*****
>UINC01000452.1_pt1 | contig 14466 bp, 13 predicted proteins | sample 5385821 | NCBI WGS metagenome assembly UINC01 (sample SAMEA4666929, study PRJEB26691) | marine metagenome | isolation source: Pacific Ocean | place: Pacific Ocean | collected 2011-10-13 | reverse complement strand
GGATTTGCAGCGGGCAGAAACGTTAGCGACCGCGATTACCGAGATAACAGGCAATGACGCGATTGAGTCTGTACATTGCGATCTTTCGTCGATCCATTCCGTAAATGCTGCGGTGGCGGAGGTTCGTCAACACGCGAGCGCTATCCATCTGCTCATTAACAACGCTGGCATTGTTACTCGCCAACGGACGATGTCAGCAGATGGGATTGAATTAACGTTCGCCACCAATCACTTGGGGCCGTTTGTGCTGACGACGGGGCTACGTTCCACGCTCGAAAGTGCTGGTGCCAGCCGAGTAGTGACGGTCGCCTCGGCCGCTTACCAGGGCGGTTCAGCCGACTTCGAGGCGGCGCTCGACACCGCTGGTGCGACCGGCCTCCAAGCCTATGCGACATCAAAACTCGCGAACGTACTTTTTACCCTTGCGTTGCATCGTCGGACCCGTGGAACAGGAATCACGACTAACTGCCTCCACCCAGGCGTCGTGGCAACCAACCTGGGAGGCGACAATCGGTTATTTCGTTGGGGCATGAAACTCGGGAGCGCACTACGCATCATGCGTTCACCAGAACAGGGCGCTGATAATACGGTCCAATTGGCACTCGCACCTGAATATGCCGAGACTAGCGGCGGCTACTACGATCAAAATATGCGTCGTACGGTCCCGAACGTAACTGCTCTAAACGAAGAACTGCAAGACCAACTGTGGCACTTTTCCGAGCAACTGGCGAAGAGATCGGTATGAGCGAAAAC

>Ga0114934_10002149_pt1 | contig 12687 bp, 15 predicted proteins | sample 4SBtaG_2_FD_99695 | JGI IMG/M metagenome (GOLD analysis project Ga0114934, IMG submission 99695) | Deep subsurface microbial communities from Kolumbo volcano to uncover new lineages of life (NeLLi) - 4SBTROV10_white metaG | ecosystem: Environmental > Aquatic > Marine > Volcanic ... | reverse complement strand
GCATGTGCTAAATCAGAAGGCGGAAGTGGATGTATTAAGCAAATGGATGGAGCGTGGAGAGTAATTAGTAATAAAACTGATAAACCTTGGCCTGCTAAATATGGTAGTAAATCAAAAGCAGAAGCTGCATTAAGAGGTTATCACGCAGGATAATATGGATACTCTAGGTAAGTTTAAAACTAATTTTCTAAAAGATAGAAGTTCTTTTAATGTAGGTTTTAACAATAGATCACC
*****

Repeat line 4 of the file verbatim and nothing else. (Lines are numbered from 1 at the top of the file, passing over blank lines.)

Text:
GCATGTGCTAAATCAGAAGGCGGAAGTGGATGTATTAAGCAAATGGATGGAGCGTGGAGAGTAATTAGTAATAAAACTGATAAACCTTGGCCTGCTAAATATGGTAGTAAATCAAAAGCAGAAGCTGCATTAAGAGGTTATCACGCAGGATAATATGGATACTCTAGGTAAGTTTAAAACTAATTTTCTAAAAGATAGAAGTTCTTTTAATGTAGGTTTTAACAATAGATCACC